Speculation on how the inevitable conversation/confrontation could go.
“I am not my father.” The words burst out of Arthur, angry, full of betrayal and grief and fear.
“I know you’re not.” Merlin’s reply is quiet, thrumming with the underlying confidence and faith and trust that has always been there, even when the words are prat, and arrogant, and condescending.
“You lied to me. All this time—“
“And when exactly, sire, was I supposed to tell you?” Merlin interrupted, throwing up his hands. “My very first day I came to Camelot, before I even set foot into the castle, I witness a beheading of a man who had used sorcery. Two weeks later, his grieving mother nearly assassinates you using magic, and I’m the only one who can—and does—stop it the same way. And then along comes Valiant, with his bloody giant magical snakes coming out of his shield, for crying out loud. Then the Affanc in the water, and the poison in the cup, only I suppose that was more an attempt on my life rather than yours…” He trailed off, distracted, and then shook his head. “Not to mention the unicorns, and griffons, and Questing Beasts, and trolls and Sidhe and all the other bloody sorcerers who attack you every other week, either for a personal grievance or because they’re looking to strike back at your father by killing the son! So you tell me, Arthur. When and how exactly I was supposed to tell you that I am a warlock? That I was born this way, with magic in my veins, just as you were?”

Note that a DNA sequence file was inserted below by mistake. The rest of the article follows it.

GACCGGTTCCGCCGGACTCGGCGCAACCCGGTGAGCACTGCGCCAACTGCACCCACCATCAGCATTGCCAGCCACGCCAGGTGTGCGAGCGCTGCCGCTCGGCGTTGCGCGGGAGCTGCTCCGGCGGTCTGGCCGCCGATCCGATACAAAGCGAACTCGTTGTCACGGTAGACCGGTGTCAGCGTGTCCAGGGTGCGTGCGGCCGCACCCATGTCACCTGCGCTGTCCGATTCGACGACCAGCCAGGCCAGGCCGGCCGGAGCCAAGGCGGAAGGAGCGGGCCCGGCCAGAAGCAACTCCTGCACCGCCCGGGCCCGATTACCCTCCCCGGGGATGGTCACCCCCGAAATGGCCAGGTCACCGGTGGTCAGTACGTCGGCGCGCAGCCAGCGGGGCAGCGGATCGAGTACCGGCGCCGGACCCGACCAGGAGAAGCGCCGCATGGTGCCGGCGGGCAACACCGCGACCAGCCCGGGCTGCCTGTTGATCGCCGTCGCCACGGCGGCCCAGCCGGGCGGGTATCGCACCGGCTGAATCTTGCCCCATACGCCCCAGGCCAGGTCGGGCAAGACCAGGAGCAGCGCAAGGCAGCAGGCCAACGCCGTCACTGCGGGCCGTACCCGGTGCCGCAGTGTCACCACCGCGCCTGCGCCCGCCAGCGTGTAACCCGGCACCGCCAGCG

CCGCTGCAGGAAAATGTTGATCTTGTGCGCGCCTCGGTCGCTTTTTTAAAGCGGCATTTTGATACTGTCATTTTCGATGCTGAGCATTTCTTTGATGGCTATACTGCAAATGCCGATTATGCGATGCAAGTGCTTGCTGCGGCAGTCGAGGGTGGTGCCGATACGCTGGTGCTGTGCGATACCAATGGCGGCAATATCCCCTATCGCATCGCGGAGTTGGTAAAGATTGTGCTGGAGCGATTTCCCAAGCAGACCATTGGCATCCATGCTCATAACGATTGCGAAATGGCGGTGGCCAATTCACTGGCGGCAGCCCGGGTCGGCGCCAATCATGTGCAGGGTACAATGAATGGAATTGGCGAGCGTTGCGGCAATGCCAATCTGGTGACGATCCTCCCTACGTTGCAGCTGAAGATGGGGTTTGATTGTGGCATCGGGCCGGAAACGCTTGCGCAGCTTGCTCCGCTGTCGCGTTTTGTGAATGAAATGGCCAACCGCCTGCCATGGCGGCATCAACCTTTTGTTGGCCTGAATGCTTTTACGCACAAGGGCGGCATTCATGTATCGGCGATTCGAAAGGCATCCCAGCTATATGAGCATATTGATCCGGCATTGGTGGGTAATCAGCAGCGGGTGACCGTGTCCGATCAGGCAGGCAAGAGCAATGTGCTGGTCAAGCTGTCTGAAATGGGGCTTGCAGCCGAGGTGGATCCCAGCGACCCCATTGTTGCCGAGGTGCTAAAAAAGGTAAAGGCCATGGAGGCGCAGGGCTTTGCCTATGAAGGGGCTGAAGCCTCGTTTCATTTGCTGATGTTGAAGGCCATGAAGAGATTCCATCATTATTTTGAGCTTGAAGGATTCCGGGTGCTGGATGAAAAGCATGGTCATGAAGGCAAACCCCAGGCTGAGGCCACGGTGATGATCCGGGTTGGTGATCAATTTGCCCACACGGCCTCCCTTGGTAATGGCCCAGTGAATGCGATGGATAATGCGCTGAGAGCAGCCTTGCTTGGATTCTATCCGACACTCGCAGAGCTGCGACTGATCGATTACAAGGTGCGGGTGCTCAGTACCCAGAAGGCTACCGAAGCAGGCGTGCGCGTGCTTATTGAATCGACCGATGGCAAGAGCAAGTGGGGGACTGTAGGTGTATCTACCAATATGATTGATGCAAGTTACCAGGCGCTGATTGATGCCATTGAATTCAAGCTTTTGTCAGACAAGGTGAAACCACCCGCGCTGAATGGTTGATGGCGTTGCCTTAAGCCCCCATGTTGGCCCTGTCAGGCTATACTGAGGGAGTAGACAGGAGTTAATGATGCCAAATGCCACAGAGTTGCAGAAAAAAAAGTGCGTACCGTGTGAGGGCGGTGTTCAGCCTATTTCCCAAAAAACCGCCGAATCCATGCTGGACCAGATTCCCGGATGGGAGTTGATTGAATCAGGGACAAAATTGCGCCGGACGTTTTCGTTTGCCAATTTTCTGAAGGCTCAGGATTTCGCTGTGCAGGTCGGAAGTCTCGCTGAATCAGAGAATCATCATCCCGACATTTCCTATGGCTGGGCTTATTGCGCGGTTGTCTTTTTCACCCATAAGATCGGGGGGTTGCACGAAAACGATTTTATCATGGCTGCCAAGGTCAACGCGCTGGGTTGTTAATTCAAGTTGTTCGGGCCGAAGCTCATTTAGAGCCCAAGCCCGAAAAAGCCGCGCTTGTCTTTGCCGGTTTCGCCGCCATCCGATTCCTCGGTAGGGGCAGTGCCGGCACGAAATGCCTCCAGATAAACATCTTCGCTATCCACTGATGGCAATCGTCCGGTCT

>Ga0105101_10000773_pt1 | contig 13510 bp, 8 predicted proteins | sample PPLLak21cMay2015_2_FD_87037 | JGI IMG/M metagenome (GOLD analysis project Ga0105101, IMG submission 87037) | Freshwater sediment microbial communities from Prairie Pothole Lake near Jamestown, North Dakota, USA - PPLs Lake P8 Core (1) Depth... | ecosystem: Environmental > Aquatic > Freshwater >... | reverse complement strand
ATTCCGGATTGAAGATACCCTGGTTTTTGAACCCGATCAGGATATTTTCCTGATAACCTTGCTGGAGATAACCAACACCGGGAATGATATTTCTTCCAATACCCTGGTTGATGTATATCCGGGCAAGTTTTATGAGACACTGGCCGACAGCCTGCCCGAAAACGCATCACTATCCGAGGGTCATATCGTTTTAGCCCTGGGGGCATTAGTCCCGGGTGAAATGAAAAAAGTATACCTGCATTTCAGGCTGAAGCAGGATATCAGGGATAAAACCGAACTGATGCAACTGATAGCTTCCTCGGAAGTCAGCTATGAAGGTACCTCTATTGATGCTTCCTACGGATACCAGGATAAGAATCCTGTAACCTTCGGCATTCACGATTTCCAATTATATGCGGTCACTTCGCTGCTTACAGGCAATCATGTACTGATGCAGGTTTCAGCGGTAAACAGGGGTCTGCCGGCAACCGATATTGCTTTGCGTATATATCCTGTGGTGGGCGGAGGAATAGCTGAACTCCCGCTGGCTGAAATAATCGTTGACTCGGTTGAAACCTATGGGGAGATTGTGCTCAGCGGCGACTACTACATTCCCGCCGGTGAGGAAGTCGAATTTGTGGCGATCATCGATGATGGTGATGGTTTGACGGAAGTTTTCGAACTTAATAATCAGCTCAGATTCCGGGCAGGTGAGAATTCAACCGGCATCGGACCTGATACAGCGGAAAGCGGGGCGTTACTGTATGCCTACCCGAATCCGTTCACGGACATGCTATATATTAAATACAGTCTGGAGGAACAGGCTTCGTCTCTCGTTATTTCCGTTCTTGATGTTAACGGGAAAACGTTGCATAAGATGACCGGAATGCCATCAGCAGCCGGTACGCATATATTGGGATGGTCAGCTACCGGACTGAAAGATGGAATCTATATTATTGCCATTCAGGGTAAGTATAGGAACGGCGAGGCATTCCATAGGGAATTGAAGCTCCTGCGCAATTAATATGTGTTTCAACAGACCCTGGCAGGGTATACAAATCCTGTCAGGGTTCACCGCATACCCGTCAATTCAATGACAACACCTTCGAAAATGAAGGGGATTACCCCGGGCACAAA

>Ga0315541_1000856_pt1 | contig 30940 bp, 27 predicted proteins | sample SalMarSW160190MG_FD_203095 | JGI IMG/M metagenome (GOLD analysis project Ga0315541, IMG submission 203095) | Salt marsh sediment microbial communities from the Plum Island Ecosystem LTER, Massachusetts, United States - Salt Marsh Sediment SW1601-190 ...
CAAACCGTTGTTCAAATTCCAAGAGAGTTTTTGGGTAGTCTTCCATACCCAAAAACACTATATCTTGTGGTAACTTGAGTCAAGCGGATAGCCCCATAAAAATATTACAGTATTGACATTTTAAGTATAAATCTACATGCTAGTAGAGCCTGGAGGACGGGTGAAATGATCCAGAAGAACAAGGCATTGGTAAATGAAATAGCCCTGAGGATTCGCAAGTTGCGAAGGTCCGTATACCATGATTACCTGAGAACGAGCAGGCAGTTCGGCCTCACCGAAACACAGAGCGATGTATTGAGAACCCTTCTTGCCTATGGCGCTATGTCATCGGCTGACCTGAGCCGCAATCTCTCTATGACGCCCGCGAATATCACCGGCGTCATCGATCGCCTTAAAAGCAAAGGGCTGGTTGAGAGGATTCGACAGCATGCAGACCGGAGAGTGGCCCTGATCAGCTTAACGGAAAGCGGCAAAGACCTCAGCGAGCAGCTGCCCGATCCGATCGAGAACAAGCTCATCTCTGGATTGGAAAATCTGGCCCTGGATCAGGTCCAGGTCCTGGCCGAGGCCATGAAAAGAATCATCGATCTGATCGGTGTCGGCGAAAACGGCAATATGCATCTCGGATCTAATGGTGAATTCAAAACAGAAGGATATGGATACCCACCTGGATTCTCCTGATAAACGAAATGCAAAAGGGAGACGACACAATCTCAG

Arthur sucked in a harsh breath and opened his mouth to reply, but Merlin wasn’t finished.
“So yes. I lied to you, by omission and directly. But I did so to protect others who were innocent and unable to protect themselves, and a couple of times, I lied to protect you from yourself.” He blew out a long breath and met Arthur’s eyes defiantly. “You are not your father, but you are your father’s son. And it would have killed you to murder Uther out of rage. I would not see that scar on anyone’s soul, no matter what the sins of the father may be. No matter what the sacrifice.”
His last sentence is quiet, but carries the loudest into the space between them.
“As always, sire,” and this time there is no hint of irony or sarcasm in his voice or movements as he bows, chains rattling slightly.“I am at your service, and your mercy.” He stepped back into the cell, away from the door.